The Birds of Indiana is a treasure-trove for ornithologists, casual birders, and art-lovers everywhere. Drawing on decades of field work and data collection and featuring the paintings of one of America's finest bird artists, this classic work is an introduction, a reference, and most importantly, a natural history of Indiana's birds, including over 390 species. Authors Russell E. Mumford and Charles E. Keller provide detailed information on each species, including the bird's past and current status, the timing of migrations, the density and location of populations month by month, and the influence of habitat. Indispensable for the text alone, the paintings by William Zimmerman, one of America's greatest bird artists, make the book a collector's item that will be admired and appreciated for centuries. With a scientist's eye and a craftsman's skill, Zimmerman brings each of the 165 birds that nests in the state to life in lavish detail. Readers can almost feel the feathers—and the life force beneath them—in his birds. Each intricate painting reveals the plumage (including both male and female when there are significant differences), the nest and eggs, background habitat, and in many cases a wildflower or two.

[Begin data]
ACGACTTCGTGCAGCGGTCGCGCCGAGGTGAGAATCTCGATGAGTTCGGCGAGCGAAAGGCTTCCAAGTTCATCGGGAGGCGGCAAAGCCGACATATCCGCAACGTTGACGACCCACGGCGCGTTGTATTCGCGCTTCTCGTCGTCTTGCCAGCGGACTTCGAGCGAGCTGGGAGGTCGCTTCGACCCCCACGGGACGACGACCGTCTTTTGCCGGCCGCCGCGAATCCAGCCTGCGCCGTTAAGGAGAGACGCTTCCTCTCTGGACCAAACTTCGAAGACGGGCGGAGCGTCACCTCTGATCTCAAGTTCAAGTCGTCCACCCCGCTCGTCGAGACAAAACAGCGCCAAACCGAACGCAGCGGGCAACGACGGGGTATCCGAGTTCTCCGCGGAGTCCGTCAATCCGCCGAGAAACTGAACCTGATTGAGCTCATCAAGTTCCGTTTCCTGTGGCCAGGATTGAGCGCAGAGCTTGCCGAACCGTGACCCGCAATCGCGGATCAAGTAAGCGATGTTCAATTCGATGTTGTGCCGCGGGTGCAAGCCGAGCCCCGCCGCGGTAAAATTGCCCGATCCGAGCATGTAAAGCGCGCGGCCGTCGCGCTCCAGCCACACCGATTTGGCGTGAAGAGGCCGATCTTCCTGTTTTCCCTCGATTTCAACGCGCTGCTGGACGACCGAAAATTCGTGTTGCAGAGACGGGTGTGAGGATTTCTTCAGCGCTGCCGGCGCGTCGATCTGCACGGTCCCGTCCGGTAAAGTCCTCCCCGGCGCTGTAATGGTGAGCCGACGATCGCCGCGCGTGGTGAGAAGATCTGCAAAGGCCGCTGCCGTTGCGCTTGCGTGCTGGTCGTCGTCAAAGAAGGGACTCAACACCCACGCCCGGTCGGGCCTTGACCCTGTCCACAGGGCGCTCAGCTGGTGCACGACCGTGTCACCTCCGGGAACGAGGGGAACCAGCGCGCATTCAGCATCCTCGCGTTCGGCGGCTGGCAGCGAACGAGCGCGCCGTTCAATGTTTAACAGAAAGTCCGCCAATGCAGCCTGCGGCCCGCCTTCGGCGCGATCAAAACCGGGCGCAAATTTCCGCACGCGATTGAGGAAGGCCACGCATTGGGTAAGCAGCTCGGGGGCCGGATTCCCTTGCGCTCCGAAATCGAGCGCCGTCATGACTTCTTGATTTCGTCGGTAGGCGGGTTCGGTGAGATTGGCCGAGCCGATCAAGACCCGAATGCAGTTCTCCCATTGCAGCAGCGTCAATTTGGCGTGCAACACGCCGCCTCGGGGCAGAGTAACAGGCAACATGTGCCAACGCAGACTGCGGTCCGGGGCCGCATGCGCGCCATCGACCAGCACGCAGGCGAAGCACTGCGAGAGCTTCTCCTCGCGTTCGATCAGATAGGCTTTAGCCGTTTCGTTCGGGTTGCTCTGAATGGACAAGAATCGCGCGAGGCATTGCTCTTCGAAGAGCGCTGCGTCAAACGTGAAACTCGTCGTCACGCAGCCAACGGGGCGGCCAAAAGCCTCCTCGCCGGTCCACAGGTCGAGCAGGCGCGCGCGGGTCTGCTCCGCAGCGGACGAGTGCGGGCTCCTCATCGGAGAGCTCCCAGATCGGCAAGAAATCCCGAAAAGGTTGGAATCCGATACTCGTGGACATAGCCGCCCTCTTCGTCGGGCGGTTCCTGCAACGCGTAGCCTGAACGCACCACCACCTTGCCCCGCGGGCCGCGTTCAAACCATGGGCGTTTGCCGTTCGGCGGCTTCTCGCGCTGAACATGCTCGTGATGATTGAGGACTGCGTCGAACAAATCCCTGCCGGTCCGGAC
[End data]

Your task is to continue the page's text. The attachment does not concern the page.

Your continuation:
A work of art as well as science, The Birds of Indiana belongs in any and every collection of bird books. No ornithologist or casual birder—expert or beginner—in Indiana, the Midwest, or the eastern United States can afford to be without it.
List of Sponsors and Donors
This fine book sumptuously illustrated by one of America's premier bird artists, William Zimmerman, is a celebration of the birds that live in the heartland of our continent. Indiana boasts a state list of over 390 species, close to half of the avifauna of North America north of Mexico. . . . Of the 390-plus species on the Indiana list, 165 nest and reproduce in the state. These are portrayed by William Zimmerman's paintings which are artfully designed and meticulously executed in the best tradition of Audubon.
This handsome publication is not intended to be a field guide. It goes far beyond that limited scope. Every birdwatcher and birder will treasure it and so will the lover or collector of fine books.~Roger Tory Peterson, American naturalist, ornithologist, artist, and educator